November 9, 2012

Stanton A. Glantz, PhD

CDC will regularly reporting smoking in movies along with other key public health indicators

We worked with the CDC to report the amount of smoking in movies in 2009 and 2010 in its Morbidity and Mortality Weekly Report, then for 2011 in Preventing Chronic Disease.  The first two reports showed that consistent drops in the amount of onscreen smoking between 2005 and 2010.  The 2011 showed that this improving trend reversed and there was an increase in onscreen smoking in 2011.

This week the CDC responded to this rebound with an editorial in Preventing Chronic Disease that observed "depictions of tobacco use per youth-rated movie rebounded; estimated instances of tobacco use in 2011 were more than one-third higher than in 2010. ...  As a result of this sharp rebound, the difference in tobacco-use incidents per youth-rated movie between companies with policies and companies without policies diminished in 2011 (4). This difference suggests that individual company policies may not be sufficient to sustain a reduction in youth exposure to tobacco-use and other pro-tobacco imagery in movies and that more formal, industry-wide policies are needed."

To encourage this process, CDC editorial announced that  it "will now track and report annually on tobacco use imagery in youth-oriented movies as a core surveillance ... [that] will be added to regular CDC reports to the public on smoking prevalence among youth and adults, total and per-capita cigarette consumption, and progress on tobacco control policies."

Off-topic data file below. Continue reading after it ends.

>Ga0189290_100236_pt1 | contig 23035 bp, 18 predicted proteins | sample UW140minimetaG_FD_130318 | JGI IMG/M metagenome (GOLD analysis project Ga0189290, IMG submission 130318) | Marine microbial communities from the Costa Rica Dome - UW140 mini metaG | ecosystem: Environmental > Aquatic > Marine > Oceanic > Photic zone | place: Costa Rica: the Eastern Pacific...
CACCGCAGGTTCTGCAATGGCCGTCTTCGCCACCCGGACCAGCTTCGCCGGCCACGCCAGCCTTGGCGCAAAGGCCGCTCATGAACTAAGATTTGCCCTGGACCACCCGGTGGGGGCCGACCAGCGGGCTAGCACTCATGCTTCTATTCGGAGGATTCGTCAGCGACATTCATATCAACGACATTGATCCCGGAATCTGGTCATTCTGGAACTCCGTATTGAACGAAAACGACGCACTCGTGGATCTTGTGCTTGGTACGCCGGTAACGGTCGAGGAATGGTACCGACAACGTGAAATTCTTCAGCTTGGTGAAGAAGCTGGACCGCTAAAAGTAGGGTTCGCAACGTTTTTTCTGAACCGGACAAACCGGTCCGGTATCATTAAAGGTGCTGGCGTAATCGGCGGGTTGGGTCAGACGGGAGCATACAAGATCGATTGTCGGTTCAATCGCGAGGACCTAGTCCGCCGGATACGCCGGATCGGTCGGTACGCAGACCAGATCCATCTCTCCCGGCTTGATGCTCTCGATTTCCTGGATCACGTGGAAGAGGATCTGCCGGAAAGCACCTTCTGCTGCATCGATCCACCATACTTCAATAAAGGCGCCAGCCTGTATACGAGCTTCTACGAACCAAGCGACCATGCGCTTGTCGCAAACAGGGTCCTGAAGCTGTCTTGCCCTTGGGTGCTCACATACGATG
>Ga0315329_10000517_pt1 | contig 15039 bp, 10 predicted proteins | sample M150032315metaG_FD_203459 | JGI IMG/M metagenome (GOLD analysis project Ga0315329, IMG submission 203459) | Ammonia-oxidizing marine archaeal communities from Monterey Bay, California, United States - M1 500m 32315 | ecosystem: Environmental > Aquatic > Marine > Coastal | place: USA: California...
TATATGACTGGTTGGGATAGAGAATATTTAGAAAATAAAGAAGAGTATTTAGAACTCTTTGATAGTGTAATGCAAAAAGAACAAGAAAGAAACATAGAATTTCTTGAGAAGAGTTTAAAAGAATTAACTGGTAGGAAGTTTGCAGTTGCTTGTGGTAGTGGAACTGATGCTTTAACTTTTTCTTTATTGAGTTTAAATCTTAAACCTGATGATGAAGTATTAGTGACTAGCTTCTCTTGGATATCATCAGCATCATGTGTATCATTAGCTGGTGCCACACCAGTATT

The CDC goes on to say "... the movie industry has a responsibility to protect our youth from exposure to tobacco use and other pro-tobacco imagery in movies
that are produced and rated as appropriate for children and adolescents. Eliminating tobacco imagery in movies is an important step that should be easy to take."

This action puts the smoking that the big media companies put in their movies on the same category as other disease vectors.

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